The chapters in this book are organized into eight parts. Each part is a selection of chapters that all relate to each other in some way. You probably will not want, or need, to read the book from cover to cover, though I would be flattered if you did. Instead, you will find that different parts of the book address different levels and experiences with WordPress and you should feel free to flip back and forth to find the answers you need at different times.
For example, Part I, "Getting Started with WordPress," contains the initial introductory stuff that describes installing WordPress and basic steps to getting a WordPress blog off the ground, as well as background information to help you understand the philosophies that have guided the development of the software.
Part II, "Working with Plugins," gets more technical by examining plugins and describing the plugin application programming interfaces (APIs) in WordPress. This is the part that developers will likely use often to understand how to write new plugins for WordPress.
In Part III, "Working with Themes and Template Tags," I talk about the aspects of WordPress that have to do with themes and templates. If you have an Adobe Photoshop layout and need to hack it up into a WordPress theme, this is the series of chapters you'll want to get into. It is most suited for designers who need to understand how the WordPress theme system works.
Part IV, "Creating Content," is going to be the go-to series of chapters for the newbie who just wants to use WordPress to write or create content. This is not a super-technical part, and it doesn't assume that the reader is changing his theme. It does, however, describe the concepts and principles behind using the WordPress Admin and creating content.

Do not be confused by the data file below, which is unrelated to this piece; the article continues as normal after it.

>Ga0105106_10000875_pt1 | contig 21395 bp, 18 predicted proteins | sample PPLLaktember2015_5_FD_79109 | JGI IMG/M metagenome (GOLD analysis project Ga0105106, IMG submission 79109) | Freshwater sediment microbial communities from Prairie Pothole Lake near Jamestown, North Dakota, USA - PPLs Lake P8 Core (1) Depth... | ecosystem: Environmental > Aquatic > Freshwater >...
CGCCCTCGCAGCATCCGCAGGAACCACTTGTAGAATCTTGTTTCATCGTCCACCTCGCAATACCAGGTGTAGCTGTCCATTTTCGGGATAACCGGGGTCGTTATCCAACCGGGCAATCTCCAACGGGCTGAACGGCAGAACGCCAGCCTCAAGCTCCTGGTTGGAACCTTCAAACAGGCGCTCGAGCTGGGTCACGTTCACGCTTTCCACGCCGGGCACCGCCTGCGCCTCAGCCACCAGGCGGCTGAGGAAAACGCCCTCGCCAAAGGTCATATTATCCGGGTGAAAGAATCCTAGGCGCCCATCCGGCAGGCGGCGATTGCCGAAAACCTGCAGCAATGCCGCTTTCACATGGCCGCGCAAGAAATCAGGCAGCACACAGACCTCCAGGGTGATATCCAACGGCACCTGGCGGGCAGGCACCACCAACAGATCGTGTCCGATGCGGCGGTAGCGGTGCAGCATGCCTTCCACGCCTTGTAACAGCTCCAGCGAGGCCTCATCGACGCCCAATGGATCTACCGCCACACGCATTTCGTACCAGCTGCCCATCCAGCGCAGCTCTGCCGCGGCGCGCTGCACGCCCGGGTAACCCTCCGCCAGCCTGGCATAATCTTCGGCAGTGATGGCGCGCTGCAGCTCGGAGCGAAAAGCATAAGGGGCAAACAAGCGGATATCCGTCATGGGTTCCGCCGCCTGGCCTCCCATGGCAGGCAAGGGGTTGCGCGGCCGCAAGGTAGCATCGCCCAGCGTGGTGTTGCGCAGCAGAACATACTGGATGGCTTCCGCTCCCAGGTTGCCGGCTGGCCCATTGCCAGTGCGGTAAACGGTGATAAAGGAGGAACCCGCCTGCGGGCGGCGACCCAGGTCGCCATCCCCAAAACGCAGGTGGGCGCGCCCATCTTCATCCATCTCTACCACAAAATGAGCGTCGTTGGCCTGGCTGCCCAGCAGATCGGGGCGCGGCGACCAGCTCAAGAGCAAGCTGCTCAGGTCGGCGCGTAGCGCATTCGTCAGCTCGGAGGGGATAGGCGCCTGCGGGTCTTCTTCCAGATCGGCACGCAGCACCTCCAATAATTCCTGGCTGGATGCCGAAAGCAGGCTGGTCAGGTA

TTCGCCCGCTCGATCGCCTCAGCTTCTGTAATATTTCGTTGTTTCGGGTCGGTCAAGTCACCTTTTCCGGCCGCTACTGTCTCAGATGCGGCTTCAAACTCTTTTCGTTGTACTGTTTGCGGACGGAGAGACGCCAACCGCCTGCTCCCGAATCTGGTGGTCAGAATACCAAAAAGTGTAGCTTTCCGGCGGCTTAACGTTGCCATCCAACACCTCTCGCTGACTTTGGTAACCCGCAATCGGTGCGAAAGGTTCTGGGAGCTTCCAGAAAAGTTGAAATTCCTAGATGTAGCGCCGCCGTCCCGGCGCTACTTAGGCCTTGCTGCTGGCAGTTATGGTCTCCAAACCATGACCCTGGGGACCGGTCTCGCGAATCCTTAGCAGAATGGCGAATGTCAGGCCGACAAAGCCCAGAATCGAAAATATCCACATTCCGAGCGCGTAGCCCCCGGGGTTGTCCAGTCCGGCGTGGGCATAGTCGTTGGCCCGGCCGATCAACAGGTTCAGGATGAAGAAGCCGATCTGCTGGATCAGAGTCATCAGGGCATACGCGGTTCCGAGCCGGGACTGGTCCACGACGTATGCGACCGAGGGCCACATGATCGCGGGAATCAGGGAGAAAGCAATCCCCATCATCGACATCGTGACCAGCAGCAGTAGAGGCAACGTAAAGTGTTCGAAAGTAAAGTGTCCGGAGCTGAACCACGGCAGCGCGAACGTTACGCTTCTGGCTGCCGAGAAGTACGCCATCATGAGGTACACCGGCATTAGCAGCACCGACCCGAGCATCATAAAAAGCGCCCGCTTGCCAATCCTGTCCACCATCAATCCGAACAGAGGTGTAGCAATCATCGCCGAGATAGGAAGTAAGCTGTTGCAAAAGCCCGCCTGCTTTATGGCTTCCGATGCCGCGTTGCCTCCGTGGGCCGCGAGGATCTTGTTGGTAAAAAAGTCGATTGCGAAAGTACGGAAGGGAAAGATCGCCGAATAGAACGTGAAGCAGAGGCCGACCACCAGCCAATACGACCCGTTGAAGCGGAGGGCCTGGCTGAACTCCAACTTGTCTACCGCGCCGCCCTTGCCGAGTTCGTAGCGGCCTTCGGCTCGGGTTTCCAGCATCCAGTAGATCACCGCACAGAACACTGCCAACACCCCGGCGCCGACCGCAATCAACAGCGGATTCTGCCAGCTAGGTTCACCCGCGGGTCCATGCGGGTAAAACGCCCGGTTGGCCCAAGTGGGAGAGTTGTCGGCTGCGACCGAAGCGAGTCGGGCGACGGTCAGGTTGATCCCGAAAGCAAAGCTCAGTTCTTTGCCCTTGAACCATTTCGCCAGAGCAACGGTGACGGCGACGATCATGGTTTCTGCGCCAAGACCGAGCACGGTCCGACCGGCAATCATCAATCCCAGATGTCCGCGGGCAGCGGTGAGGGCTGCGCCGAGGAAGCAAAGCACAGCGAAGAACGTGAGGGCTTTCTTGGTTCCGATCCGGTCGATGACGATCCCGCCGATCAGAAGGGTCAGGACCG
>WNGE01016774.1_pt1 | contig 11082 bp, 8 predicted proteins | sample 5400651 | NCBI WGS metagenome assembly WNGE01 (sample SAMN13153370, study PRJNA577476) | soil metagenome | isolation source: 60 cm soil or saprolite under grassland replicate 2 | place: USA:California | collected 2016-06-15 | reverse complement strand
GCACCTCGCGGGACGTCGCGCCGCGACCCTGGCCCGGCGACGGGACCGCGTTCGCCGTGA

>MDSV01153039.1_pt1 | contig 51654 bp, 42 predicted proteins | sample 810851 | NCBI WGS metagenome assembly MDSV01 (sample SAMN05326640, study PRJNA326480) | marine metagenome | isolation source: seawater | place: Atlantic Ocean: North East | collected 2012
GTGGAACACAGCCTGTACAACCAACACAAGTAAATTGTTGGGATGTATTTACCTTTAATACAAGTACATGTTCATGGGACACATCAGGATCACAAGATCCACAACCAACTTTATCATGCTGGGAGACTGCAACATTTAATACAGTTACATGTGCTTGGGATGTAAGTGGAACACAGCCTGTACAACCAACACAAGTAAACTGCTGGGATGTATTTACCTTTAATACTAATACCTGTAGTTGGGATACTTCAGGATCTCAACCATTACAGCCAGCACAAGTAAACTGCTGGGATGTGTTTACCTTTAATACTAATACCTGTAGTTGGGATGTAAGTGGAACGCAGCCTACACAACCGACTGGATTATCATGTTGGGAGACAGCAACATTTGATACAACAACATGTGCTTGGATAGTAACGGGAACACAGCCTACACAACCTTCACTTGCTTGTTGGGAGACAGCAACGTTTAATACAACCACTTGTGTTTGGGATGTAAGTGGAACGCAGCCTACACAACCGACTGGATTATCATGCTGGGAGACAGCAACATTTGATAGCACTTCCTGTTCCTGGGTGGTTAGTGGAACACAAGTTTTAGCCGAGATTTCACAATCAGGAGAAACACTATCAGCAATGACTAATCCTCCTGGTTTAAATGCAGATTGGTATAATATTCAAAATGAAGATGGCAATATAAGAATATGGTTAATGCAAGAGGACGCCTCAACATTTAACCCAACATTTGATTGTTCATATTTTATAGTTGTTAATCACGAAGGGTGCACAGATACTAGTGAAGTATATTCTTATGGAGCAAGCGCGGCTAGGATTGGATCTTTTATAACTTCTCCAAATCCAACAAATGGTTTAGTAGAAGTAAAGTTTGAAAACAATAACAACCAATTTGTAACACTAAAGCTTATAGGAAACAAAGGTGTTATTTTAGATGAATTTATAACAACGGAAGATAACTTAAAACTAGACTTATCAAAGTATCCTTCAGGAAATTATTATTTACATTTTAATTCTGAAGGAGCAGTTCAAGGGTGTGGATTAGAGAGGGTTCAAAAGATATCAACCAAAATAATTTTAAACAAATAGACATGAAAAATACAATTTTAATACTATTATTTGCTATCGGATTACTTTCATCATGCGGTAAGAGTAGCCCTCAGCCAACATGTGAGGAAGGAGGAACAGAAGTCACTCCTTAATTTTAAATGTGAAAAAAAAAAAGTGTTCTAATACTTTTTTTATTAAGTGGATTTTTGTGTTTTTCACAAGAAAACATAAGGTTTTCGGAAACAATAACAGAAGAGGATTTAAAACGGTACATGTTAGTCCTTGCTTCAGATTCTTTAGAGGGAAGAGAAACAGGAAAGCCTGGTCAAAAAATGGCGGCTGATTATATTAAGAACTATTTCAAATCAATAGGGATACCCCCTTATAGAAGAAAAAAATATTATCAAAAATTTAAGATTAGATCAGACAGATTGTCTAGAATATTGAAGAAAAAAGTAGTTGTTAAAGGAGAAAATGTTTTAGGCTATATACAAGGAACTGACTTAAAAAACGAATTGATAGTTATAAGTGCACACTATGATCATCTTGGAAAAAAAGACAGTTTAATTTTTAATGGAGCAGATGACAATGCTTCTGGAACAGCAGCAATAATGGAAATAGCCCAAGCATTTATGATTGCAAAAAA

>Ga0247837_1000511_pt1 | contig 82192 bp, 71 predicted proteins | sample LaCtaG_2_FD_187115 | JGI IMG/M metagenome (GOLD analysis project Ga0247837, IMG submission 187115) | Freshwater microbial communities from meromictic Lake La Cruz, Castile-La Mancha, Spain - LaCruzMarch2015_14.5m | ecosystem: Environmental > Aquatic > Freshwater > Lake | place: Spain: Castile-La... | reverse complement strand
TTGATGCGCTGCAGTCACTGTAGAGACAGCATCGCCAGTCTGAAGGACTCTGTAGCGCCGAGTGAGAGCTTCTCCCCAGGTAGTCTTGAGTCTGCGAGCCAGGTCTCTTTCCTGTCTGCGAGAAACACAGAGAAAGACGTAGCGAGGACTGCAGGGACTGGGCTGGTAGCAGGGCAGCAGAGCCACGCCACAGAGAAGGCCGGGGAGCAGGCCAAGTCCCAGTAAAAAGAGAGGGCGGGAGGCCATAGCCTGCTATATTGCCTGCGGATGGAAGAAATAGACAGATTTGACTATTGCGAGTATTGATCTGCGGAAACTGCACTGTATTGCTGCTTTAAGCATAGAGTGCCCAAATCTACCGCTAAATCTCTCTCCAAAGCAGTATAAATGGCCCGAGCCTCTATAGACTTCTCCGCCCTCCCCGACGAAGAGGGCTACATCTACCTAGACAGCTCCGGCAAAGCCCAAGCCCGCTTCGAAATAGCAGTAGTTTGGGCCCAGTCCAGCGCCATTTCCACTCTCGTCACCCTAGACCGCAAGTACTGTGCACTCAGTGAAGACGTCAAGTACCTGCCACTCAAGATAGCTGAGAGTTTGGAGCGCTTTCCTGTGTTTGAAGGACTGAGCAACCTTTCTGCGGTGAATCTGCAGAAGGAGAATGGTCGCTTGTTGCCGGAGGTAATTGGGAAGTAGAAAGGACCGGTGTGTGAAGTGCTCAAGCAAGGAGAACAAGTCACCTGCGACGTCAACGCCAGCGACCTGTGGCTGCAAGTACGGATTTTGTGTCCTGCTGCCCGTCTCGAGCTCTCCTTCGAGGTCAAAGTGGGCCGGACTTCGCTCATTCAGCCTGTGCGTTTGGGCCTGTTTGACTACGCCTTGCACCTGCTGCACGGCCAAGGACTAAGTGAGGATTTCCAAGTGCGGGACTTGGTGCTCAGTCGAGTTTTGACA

No blogger wants to be caught with a hacked site because she did not keep up to date with upgrades and security fixes. To that end, Part V, "Keeping Up with the Joneses: Maintenance and Upgrades," is all about maintaining your WordPress blog, and provides suggestions, routines, and concepts behind the maintenance and upgrade routine. It also covers caching, an essential topic for anyone who owns a blog that receives, or will receive, a large amount of traffic.
In Part VI, "Alternate Uses for WordPress," I stretch the bounds of what WordPress can do. Hopefully by reading this part, you will be inspired to find alternate uses for WordPress and will see that WordPress is not just for blogging. I look forward to seeing how WordPress is used in new and creative ways.
In Part VII, "Looking at the WordPress Ecosystem," I bring everything full circle by talking about the surrounding community and ecosystem around WordPress. It seems that there is a new venture or product released around WordPress regularly. Many of these are associated with WordPress.com and Automattic, the owner of WordPress.com and patron of the WordPress project.
Part VIII, "Appendixes," includes all of the appendixes that are important corollary pieces to this book. In some cases, such as with Appendix A and Appendix B, they are reference guides that will be popular among developers who purchase this book. Other appendixes include articles that I have written for the WordPress Bible that describe an aspect or use of WordPress that is not necessarily relevant as "chapter material" but add to an understanding of the greater WordPress community. My favorite appendix? Appendix F, "WordPress in Government." Did you know that the United States intelligence community has more than 7,000 WordPress blogs across 14 different intelligence agencies? Exactly... who knew? And they aren't the only ones using WordPress in federal, state, and local governments around the world.
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